Cardiac hypertrophy is a major predictor of heart failure and a prevalent disorder with high mortality. Little is known, however, regarding mechanisms governing the transition from stable cardiac hypertrophy to decompensated heart failure. Here, we tested the role of autophagy, a conserved pathway mediating bulk degradation of long-lived proteins and cellular organelles that can lead to cell death. To quantify autophagic activity, we engineered a line of "autophagy reporter" mice and confirmed that cardiomyocyte autophagy can be induced by short-term nutrient deprivation in vivo. Pressure overload induced by aortic banding induced heart failure and greatly increased cardiac autophagy. Load-induced autophagic activity peaked at 48 hours and remained significantly elevated for at least 3 weeks. In addition, autophagic activity was not spatially homogeneous but rather was seen at particularly high levels in basal septum. Heterozygous disruption of the gene coding for Beclin 1, a protein required for early autophagosome formation, decreased cardiomyocyte autophagy and diminished pathological remodeling induced by severe pressure stress. Conversely, Beclin 1 overexpression heightened autophagic activity and accentuated pathological remodeling. Taken together, these findings implicate autophagy in the pathogenesis of load-induced heart failure and suggest it may be a target for novel therapeutic intervention.
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              Diabetic Cardiovascular Disease Induced by Oxidative Stress

              Cardiovascular disease (CVD) is the leading cause of morbidity and mortality among patients with diabetes mellitus (DM). DM can lead to multiple cardiovascular complications, including coronary artery disease (CAD), cardiac hypertrophy, and heart failure (HF). HF represents one of the most common causes of death in patients with DM and results from DM-induced CAD and diabetic cardiomyopathy. Oxidative stress is closely associated with the pathogenesis of DM and results from overproduction of reactive oxygen species (ROS). ROS overproduction is associated with hyperglycemia and metabolic disorders, such as impaired antioxidant function in conjunction with impaired antioxidant activity. Long-term exposure to oxidative stress in DM induces chronic inflammation and fibrosis in a range of tissues, leading to formation and progression of disease states in these tissues. Indeed, markers for oxidative stress are overexpressed in patients with DM, suggesting that increased ROS may be primarily responsible for the development of diabetic complications. Therefore, an understanding of the pathophysiological mechanisms mediated by oxidative stress is crucial to the prevention and treatment of diabetes-induced CVD. The current review focuses on the relationship between diabetes-induced CVD and oxidative stress, while highlighting the latest insights into this relationship from findings on diabetic heart and vascular disease.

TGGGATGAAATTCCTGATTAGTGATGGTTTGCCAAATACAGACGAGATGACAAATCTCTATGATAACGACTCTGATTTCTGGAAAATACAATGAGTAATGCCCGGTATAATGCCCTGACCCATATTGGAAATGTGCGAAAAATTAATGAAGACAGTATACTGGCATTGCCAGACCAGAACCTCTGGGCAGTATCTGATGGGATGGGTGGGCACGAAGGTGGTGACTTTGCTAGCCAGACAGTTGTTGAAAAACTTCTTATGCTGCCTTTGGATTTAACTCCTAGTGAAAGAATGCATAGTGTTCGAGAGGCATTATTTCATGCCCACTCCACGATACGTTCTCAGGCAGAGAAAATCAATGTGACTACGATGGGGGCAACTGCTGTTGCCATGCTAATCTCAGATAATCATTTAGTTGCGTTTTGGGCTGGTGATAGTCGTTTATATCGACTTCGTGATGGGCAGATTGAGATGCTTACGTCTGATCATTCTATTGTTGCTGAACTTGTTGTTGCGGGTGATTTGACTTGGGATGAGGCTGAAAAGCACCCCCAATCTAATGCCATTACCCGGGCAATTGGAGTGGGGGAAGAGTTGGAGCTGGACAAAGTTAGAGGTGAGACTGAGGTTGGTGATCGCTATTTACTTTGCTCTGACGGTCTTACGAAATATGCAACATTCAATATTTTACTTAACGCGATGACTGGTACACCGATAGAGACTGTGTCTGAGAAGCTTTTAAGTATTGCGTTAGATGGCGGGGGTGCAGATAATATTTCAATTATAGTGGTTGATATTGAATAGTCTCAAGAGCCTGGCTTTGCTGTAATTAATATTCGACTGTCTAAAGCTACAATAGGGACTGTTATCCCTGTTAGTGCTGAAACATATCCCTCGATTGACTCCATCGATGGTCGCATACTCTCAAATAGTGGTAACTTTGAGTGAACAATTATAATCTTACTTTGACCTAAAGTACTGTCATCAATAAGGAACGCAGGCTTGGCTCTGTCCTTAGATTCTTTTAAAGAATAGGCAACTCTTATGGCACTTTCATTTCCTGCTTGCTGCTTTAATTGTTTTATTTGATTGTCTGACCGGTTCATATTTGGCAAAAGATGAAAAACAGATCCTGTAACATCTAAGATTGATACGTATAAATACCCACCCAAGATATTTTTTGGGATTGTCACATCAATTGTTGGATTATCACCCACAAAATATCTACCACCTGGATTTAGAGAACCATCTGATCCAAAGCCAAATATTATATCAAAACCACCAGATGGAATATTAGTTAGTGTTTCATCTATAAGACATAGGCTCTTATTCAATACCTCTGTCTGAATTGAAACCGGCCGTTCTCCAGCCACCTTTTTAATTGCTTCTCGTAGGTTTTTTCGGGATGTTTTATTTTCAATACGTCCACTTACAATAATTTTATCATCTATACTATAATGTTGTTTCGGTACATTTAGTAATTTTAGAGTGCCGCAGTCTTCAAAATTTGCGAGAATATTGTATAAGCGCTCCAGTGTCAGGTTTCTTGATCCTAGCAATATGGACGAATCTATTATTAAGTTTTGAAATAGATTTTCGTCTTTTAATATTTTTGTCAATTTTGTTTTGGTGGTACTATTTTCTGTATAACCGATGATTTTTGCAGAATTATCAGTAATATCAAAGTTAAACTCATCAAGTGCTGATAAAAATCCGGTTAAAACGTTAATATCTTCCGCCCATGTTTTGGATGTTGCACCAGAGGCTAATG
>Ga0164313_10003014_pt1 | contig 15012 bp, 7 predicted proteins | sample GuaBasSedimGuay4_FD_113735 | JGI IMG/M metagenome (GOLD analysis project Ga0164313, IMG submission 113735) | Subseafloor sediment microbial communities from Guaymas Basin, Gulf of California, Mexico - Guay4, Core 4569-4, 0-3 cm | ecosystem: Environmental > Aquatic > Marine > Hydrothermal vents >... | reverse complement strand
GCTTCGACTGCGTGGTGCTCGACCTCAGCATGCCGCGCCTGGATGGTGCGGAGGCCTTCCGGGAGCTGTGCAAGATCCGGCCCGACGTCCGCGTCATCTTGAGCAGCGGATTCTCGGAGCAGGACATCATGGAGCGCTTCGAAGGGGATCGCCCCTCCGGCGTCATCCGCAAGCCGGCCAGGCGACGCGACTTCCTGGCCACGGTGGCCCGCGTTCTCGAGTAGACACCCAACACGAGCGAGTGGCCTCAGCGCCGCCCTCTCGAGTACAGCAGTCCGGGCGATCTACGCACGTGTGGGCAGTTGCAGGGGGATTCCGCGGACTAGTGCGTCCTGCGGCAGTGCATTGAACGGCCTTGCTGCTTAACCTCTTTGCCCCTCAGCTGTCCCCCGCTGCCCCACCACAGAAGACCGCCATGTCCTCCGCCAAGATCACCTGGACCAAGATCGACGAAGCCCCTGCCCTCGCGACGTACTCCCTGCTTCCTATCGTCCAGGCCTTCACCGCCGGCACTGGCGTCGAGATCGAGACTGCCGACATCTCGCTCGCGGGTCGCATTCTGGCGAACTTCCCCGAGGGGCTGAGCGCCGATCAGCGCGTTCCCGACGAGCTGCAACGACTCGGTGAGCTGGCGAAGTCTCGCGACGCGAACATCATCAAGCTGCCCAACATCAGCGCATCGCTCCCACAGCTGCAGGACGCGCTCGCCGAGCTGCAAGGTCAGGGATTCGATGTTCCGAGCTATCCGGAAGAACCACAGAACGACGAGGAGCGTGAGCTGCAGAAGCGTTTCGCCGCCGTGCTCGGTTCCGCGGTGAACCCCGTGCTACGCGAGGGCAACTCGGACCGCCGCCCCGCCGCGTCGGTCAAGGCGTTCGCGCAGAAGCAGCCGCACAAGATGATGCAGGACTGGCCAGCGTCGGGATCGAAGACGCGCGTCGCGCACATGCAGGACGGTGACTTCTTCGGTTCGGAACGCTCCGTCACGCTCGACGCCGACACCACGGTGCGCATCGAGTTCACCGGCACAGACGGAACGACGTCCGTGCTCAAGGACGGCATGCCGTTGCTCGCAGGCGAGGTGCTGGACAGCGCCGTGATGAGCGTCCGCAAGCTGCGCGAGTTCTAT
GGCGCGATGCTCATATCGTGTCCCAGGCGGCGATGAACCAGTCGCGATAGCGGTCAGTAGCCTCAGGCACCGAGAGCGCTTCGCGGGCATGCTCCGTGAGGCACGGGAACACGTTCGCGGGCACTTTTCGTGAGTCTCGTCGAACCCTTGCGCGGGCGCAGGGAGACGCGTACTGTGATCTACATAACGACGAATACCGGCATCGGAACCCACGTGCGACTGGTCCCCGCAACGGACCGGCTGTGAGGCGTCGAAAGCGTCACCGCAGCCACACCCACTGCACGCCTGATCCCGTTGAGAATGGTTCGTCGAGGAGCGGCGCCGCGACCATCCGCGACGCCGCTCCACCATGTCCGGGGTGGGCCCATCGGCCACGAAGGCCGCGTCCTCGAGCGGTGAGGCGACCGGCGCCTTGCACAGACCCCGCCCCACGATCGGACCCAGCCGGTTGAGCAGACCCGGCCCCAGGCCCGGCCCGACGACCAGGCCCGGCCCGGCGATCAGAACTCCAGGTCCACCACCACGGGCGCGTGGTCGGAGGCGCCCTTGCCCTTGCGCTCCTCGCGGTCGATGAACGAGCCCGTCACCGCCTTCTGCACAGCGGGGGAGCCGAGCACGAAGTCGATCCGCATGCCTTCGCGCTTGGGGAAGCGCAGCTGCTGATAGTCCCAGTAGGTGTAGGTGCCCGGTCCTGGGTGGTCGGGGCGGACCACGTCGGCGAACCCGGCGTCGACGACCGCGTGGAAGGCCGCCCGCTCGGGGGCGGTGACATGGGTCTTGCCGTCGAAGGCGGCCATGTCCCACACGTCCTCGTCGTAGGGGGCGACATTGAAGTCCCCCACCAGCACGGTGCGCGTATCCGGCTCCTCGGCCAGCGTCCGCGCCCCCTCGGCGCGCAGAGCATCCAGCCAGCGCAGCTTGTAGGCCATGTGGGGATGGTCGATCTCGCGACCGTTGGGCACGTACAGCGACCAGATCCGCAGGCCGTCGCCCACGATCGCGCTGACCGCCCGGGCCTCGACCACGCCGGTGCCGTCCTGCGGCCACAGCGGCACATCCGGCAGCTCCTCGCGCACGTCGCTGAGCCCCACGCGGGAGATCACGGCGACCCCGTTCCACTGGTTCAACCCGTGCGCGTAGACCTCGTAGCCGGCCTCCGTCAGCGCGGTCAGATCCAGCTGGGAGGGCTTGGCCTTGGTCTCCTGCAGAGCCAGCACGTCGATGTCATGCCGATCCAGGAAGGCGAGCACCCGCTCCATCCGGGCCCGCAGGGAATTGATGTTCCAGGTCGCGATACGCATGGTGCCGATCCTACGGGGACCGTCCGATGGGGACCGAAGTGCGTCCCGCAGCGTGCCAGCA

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                Author and article information

                Journal
                Drug Des Devel Ther
                Drug Des Devel Ther
                Drug Design, Development and Therapy
                Drug Design, Development and Therapy
                Dove Medical Press
                1177-8881
                2016
                30 August 2016
                : 10
                : 2729-2737
                Affiliations
                Department of Pharmacology, Guangzhou Medical University, Guangzhou, People’s Republic of China
                Author notes
                Correspondence: Gen-Shui Zhang, Department of Pharmacology, Guangzhou Medical University, Xinzao, Panyu District, Guangzhou 511436, People’s Republic of China, Tel +86 20 3710 3269, Email zhanggs99@ 123456hotmail.com
                Article
                dddt-10-2729
                10.2147/DDDT.S111253
                5012595
                © 2016 Yuan et al. This work is published and licensed by Dove Medical Press Limited

                The full terms of this license are available at https://www.dovepress.com/terms.php and incorporate the Creative Commons Attribution – Non Commercial (unported, v3.0) License ( http://creativecommons.org/licenses/by-nc/3.0/). By accessing the work you hereby accept the Terms. Non-commercial uses of the work are permitted without any further permission from Dove Medical Press Limited, provided the work is properly attributed.